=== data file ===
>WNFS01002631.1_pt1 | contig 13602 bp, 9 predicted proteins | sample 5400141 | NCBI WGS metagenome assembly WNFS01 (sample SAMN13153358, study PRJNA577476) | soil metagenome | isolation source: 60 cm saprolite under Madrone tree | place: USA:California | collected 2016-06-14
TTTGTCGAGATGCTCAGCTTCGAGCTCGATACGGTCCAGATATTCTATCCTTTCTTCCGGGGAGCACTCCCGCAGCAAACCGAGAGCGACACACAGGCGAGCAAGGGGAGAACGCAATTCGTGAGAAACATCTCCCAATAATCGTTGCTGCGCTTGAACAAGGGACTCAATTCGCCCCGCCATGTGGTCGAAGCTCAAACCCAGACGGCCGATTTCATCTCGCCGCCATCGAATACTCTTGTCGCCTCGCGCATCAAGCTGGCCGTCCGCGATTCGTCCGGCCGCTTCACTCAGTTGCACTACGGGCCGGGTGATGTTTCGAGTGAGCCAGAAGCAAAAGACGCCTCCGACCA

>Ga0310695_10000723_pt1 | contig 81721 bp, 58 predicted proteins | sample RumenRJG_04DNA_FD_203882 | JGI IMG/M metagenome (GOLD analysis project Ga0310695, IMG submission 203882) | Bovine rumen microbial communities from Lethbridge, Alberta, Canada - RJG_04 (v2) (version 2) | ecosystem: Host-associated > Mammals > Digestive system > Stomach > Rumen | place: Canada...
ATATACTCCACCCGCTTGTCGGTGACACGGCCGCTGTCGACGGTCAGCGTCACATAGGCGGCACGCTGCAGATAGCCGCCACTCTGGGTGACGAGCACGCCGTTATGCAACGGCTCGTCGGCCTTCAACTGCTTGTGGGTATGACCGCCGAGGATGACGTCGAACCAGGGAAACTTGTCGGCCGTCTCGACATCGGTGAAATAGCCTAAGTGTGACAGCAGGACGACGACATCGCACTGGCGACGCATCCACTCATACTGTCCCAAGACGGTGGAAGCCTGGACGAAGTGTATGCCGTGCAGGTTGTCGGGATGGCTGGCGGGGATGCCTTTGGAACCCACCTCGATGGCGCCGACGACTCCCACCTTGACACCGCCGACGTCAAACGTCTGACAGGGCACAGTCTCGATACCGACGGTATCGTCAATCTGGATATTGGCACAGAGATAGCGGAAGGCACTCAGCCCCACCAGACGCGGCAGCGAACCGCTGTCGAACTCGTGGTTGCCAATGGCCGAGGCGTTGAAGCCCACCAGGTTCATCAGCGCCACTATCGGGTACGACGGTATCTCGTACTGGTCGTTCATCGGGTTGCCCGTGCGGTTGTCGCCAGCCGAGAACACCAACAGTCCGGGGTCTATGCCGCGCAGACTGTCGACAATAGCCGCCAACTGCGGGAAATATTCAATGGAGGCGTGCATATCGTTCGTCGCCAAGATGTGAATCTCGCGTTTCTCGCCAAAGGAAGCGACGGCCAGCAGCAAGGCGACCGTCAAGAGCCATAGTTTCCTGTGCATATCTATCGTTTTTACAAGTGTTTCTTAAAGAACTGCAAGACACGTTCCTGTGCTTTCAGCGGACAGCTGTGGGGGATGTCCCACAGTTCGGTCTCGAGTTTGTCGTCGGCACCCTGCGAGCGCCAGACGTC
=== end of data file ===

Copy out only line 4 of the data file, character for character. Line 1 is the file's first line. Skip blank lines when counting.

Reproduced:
ATATACTCCACCCGCTTGTCGGTGACACGGCCGCTGTCGACGGTCAGCGTCACATAGGCGGCACGCTGCAGATAGCCGCCACTCTGGGTGACGAGCACGCCGTTATGCAACGGCTCGTCGGCCTTCAACTGCTTGTGGGTATGACCGCCGAGGATGACGTCGAACCAGGGAAACTTGTCGGCCGTCTCGACATCGGTGAAATAGCCTAAGTGTGACAGCAGGACGACGACATCGCACTGGCGACGCATCCACTCATACTGTCCCAAGACGGTGGAAGCCTGGACGAAGTGTATGCCGTGCAGGTTGTCGGGATGGCTGGCGGGGATGCCTTTGGAACCCACCTCGATGGCGCCGACGACTCCCACCTTGACACCGCCGACGTCAAACGTCTGACAGGGCACAGTCTCGATACCGACGGTATCGTCAATCTGGATATTGGCACAGAGATAGCGGAAGGCACTCAGCCCCACCAGACGCGGCAGCGAACCGCTGTCGAACTCGTGGTTGCCAATGGCCGAGGCGTTGAAGCCCACCAGGTTCATCAGCGCCACTATCGGGTACGACGGTATCTCGTACTGGTCGTTCATCGGGTTGCCCGTGCGGTTGTCGCCAGCCGAGAACACCAACAGTCCGGGGTCTATGCCGCGCAGACTGTCGACAATAGCCGCCAACTGCGGGAAATATTCAATGGAGGCGTGCATATCGTTCGTCGCCAAGATGTGAATCTCGCGTTTCTCGCCAAAGGAAGCGACGGCCAGCAGCAAGGCGACCGTCAAGAGCCATAGTTTCCTGTGCATATCTATCGTTTTTACAAGTGTTTCTTAAAGAACTGCAAGACACGTTCCTGTGCTTTCAGCGGACAGCTGTGGGGGATGTCCCACAGTTCGGTCTCGAGTTTGTCGTCGGCACCCTGCGAGCGCCAGACGTC